5. Richard O'Connor
    February 9, 2009

    I wrote a little about it:

    Elliot, its good for you that you didn’t see it in 3D. It was painful and made the slow pacing turn tedious.

    I had to shut my eyes (sending me to a dreamland where I had cool parents…)

    Time Bandits is fun, and there’s something joyless about Coraline -that’s the great distinction.

    A friend made the astute observation that instead of a narrative story structure, Coraline has a video game structure. She’d do something, return to “base”, then do the same thing again but advance a level.

    And in terms of the animation itself, I wouldn’t say it was particularly impressive -but only due the high standards that have been set (and the painful difficulty of looking through neutral density glasses at an already dark picture). The Corpse Bride, for instance offered more virutoso animation in this medium which for the rest of time will be seen as the ugly stepsister to CGI.

    One last thing, Coraline herself is a lousy main character. She’s whiny and uninteresting.

  6. Elliot Cowan
    February 9, 2009

    Harsh critisism, Richard, but not entirely unfounded.

    I agree with your comments about the video game story telling for example.

  7. Tim Rauch
    February 9, 2009

    I enjoyed it (in 3D). The visuals were fantastic and I enjoyed the drama and humor. Still, there was a little something off for me, the end felt slightly anti-climactic, and I think Richard’s point about it being sort of “video game-like” could be the reason. I was also a bit turned off by the constantly upturned lips and scrunched brow on most of the characters… why is this so popular in animation design? Still, lots of fun, hopefully it will be a hit. The side characters were particularly enjoyable. I’m hoping animated films for “young adults” will help start the transition to animated films being made with more complex and “adult” themes. Bravo to everyone at Laika, and Neil Gaiman and Henry Selick in particular.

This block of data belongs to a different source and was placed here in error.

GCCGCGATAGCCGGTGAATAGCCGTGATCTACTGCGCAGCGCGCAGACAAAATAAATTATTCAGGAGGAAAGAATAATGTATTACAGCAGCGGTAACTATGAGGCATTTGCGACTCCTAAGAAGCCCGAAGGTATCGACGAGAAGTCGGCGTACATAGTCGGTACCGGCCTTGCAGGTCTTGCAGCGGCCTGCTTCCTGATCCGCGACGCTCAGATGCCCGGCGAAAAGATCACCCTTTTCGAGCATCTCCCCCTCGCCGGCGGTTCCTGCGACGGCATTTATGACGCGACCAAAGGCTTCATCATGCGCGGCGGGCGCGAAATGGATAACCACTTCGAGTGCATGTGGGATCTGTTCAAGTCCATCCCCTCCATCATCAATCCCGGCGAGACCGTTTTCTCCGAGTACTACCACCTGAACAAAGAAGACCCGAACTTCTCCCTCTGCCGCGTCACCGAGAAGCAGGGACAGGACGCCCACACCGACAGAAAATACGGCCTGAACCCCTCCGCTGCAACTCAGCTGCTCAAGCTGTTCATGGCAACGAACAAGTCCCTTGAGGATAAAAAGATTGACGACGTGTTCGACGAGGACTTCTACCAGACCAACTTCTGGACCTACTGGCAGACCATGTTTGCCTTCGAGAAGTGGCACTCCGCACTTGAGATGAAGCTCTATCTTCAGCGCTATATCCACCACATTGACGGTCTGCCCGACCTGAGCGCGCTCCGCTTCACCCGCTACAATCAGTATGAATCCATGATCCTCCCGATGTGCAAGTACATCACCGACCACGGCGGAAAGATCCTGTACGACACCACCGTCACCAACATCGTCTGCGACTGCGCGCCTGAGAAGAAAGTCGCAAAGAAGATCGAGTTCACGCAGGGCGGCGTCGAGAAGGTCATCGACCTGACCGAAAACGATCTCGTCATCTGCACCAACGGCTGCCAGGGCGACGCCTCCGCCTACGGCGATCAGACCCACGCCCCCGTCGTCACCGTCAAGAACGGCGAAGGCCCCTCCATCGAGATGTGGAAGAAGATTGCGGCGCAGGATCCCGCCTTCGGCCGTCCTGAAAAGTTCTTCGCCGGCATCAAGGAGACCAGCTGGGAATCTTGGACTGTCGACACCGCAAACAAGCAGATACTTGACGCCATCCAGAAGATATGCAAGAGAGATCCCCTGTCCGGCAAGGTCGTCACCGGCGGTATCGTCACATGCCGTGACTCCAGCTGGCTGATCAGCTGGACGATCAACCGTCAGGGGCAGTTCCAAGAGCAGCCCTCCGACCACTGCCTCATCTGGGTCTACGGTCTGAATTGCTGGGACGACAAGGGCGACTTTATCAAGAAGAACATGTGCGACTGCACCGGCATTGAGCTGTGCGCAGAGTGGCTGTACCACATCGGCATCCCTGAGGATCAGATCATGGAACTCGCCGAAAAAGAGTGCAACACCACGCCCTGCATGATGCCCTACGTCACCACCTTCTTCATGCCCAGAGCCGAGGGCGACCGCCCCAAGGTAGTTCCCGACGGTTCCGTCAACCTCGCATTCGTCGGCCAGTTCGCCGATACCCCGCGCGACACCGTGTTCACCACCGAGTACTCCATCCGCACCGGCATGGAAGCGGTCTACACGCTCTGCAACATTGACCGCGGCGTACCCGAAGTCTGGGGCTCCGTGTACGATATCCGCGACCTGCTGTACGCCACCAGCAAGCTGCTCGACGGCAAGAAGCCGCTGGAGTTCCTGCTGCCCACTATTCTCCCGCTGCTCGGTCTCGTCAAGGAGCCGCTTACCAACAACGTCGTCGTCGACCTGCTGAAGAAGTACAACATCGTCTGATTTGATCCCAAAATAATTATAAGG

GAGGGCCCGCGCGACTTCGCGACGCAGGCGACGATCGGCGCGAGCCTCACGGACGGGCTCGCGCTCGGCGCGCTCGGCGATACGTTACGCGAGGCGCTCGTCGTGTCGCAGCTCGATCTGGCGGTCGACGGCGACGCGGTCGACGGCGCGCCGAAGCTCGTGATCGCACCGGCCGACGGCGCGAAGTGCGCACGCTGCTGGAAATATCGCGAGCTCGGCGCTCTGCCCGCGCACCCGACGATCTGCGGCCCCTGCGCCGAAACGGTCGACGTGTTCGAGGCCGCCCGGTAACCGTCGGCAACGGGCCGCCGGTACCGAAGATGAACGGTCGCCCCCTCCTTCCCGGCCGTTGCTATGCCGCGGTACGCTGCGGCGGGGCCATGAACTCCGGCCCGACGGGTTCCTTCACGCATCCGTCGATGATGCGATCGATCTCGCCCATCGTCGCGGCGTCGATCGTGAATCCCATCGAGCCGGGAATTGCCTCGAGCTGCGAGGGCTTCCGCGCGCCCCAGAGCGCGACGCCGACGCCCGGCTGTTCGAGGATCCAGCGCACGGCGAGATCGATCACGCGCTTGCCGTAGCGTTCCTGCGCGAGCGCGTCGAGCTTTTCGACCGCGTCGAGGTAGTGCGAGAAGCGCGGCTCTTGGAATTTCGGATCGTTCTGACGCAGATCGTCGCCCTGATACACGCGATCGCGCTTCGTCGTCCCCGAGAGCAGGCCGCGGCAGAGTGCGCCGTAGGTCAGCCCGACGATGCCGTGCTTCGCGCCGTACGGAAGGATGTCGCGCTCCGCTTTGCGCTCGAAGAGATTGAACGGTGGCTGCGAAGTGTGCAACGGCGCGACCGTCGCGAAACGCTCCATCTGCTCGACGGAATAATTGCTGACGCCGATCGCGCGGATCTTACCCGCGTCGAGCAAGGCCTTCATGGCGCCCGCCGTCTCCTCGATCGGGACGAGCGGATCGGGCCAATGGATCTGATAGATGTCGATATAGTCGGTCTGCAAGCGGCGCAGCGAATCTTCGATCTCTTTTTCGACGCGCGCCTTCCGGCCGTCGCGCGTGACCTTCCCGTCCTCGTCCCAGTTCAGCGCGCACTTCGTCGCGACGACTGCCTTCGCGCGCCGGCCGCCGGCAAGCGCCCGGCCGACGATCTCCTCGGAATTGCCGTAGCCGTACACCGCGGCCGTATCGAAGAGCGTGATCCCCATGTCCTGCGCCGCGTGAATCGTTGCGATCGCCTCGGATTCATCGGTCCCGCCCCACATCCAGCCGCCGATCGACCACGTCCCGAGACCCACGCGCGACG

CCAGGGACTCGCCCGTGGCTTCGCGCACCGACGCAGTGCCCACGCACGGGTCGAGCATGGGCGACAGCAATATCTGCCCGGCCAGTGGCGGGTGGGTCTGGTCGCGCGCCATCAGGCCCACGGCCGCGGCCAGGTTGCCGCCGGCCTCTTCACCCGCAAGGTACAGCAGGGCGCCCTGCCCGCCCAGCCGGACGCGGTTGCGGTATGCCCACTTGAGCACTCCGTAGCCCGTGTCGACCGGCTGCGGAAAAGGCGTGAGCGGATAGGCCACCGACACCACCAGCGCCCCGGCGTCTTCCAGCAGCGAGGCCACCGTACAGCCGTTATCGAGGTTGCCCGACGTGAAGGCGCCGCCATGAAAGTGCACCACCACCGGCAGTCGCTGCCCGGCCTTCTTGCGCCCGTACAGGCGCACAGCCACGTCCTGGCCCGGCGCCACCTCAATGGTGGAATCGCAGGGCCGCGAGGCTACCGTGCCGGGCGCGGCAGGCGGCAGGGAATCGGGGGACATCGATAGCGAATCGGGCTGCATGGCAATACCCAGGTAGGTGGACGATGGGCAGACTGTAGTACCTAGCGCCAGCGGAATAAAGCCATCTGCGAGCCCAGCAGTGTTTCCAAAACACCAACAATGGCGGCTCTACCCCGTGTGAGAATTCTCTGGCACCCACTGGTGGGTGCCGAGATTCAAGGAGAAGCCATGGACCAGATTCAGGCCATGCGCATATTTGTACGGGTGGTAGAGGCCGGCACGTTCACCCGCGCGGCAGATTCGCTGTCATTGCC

8. Joy Vaccese
    February 9, 2009

    i loved the book by Neil Gaiman! he’s amazing. so far from what i’ve seen from the teasers, it looks just how i pictured it when reading the book. i didn’t get a chance to see it over the weekend but i can’t wait.

  9. Richard O'Connor
    February 9, 2009

    I didn’t mean to sound harsh, it’s notable that this a film which doesn’t care about Hollywood convention and follows the author’s muse.